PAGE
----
I have a hard time believing someone who can spend $45k - $100k for an electric
vehicle is going to change their mind because they are asked to help pay for the
roads they use. Saying that fee is going to deter people is totally
disingenuous.The single mom driving a ’92 corolla to her three
jobs pays a gas tax to support the roads she uses, but the wealthy
environmentalist screams because they are being asked to contribute the cost of
2 lattes per month, lattes the single mom cannot afford. Cry me a river!
How about increase UTA funding from the special funding and have them make
public transit free December through February, when pollution is often at its
Will $100 million dollars eliminate high pressure systems?
Everyone always talks about what government needs to do. A big contribution
large employers could make is to offer shuttles from Frontrunner/trax stations
direct to their offices for both employees and customers to make mass transit
much more convenient. Of course, govt could subsidize these and multiple
businesses could share a shuttle. Employers could also provide an "errand
car" at the office for transit users that need to run somewhere during the
workday. Once ridership goes up UTA could electrify Frontrunner,
double track it and run the trains at 120-150mph with express trains that get
you from Provo to SLC in 20 min. But it's the "last mile" shuttles
that would make the biggest difference in convenience. Getting 1
truck to switch to Nat Gas is worth 50 cars. The port of LA recently added a $20
fee for diesel (nat gas and other) trucks to pick up cargo there. If Utah used
a carrot and stick approach for semi's and other large trucks to switch to
natural gas it could make a big difference.
Put the money with the Tobacco money Utah received from the tobacco
companies' lawsuit. In other words spend it on building and rebuilding more
The sad thing is that all of their plans are useless. Since 11% of pollution
comes from power plants and big industry even if we were to use that money to
eliminate 50% of the pollution from the valley, that would reduce pollution
levels by less than 6%.How about this, if we take that money and
make a huge bulk purchase from Tesla and buy $100 million worth of cars and do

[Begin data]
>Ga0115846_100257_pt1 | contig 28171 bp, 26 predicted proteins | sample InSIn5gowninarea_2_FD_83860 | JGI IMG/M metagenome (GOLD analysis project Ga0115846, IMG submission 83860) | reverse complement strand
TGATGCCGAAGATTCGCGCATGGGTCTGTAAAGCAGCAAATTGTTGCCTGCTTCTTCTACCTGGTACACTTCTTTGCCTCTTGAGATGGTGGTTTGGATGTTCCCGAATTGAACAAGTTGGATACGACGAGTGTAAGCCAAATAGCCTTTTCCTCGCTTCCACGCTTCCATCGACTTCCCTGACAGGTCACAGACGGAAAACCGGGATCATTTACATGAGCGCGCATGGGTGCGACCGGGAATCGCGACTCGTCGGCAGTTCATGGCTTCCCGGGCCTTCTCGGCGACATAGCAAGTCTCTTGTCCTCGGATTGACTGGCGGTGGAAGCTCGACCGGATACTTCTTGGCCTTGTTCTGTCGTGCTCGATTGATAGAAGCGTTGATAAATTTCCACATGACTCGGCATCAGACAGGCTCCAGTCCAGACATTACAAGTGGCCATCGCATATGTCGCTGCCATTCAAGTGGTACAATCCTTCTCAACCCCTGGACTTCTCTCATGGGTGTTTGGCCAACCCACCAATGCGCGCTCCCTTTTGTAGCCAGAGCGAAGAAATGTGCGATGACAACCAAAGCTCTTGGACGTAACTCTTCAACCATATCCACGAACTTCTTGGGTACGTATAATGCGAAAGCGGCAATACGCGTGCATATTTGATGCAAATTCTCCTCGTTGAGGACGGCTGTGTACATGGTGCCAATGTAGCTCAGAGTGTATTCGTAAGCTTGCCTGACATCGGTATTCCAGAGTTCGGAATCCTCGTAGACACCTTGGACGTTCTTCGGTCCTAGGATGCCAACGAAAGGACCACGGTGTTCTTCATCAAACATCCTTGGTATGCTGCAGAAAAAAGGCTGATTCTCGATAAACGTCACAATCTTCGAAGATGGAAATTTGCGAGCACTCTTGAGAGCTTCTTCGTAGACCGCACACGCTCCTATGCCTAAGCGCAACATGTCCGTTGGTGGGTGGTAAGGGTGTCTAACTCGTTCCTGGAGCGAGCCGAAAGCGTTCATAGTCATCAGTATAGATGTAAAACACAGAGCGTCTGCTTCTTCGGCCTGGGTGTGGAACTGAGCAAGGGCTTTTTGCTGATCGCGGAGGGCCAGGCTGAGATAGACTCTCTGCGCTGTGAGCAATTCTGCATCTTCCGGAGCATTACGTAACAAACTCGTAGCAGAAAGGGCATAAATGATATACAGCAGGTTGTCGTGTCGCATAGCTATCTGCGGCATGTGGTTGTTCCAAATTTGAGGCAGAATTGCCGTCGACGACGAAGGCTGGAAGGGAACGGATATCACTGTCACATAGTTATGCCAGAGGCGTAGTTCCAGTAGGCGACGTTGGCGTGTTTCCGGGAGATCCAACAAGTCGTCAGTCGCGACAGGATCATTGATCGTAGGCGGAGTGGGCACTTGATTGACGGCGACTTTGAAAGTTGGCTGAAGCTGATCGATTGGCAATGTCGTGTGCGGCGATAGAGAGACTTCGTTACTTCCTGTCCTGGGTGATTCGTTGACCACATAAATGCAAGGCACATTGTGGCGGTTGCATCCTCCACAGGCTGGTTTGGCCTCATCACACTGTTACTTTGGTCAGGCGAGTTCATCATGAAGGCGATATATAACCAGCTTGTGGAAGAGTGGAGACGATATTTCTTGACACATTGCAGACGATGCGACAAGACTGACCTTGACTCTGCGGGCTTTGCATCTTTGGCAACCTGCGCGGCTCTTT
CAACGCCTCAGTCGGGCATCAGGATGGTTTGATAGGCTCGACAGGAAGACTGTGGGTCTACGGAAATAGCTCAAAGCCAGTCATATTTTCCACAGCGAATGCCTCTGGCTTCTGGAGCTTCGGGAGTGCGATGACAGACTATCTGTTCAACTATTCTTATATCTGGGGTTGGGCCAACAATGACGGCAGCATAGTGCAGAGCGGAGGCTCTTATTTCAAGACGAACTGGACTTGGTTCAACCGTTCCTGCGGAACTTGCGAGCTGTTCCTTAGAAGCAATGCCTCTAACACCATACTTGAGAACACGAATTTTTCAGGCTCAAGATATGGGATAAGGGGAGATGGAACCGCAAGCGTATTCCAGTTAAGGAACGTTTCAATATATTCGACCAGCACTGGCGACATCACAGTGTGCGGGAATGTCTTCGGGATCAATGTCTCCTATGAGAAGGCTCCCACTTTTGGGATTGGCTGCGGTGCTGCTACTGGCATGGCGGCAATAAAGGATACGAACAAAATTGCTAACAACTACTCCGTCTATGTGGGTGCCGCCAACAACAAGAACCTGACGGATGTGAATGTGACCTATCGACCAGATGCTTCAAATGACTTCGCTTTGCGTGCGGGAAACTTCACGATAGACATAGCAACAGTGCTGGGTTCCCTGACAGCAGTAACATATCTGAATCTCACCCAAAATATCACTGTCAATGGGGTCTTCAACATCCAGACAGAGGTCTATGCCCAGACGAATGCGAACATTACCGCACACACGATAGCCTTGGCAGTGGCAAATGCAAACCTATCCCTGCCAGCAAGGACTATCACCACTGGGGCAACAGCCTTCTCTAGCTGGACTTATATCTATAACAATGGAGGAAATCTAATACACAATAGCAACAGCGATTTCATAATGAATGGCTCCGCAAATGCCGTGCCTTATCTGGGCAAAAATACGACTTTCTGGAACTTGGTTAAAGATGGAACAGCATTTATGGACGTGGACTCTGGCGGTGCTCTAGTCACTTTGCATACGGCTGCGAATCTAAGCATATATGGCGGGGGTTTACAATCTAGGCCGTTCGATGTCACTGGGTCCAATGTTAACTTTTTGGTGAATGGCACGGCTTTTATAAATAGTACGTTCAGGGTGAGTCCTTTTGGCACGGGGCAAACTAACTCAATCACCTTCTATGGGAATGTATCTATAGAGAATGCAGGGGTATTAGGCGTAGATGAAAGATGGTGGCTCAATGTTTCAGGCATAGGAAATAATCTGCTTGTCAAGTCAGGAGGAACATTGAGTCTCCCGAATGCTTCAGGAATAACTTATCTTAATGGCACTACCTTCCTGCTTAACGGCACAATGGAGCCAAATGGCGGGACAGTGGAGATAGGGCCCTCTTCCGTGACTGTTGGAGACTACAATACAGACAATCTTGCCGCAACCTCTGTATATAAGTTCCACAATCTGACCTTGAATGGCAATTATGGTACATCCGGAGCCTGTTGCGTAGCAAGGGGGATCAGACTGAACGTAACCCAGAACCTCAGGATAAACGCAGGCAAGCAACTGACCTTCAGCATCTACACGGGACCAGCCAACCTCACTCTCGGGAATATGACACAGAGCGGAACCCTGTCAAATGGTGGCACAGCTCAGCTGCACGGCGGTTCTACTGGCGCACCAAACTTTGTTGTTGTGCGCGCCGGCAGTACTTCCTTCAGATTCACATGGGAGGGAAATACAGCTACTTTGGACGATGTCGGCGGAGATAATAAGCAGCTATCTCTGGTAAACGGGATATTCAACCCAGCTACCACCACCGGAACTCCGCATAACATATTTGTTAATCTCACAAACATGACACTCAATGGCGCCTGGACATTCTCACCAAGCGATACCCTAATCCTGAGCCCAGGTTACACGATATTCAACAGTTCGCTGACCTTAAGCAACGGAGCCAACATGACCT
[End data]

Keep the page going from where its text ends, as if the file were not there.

an exchange with people for those cars. That would be about as effective as
anything they are proposing right now.
I say give it back to we, the taxpayers. Let the never ending complainers move
somewhere more suitable for them.
Cars are the issue. Why won't anybody have the conversations of getting
more electric and natural gas cars on the road? Instead of taxes there should be
incentives to buy and drive these type of cars!
Why won't anybody have the conversation about what really causes the
problem, cars? Incentives need to be given for Natural Gas and Electric
Vehicles. If we get more of these cars on the road this is going to make a
bigger difference than anything we can do. Instead of giving credits for these
type of vehicles the government wants to tax them? People are not going to give
up their cars, but they would drive Natural Gas and Electric Vehicles in
incentives were there.
All this talk about bike lanes, as if that will significantly increase people
biking to work. It's too cold in the winter and professionals in ties and
dresses will not bike to work. How does government make the infrastructure work
better as the population explodes? Manufacturing plants should be encouraged by
state incentives to locate in rural areas where they won't pollute the
Wasatch Front and encourage growth in those areas. Let's think outside the
box instead of more bike lanes.
Enforcement of NO fireplace burning of wood laws.....
Eliminate the state income tax.Florida, Texas, Tennessee, etc. reward
their workers and retirees. So should Utah.
"Carter cited a 2018 UCAIR poll which revealed that 52 percent of Utahns
want to do their part to improve air quality, but only if it’s convenient
and saves them money."If you calculate the true cost of
pollution, including healthcare, deaths, sick days, etc. it quickly becomes
evident that almost any reduction saves money.
I don't know why people keep dreaming up new ideas, the DAQ already has a
list of actionable items that give the most bang for the buck. 87%
of the inversion pollution comes from vehicles and area sources (like homes and
businesses). Only 13% from industry. Vehicle pollution is largely
figured out with Tier 3 gas and Tier 3 vehicles. Now we just have to get older
polluting vehicles off the road, they're the problem. Area
source pollution is the big problem going forward. We started to figure it out
with low NOx water heaters. But we need to target other area sources next.
This will likely also require expensive changeout programs.Industry
is given inordinate focus in the latest EPA nonattainment recommendations, and
they're only 13% of the pollution. Mass transit is a red
herring, only 2-3% of the Wasatch Front population uses it. Doubling mass
transit doesn't make a substantial air pollution dent, but would cost a ton
of money. New power plants outside the Wasatch Front are also a red
herring, they don't affect our Wasatch Front pollution one bit. So why so
much focus on Beaver County?
The front runner should be converted to double track to make it more convenient.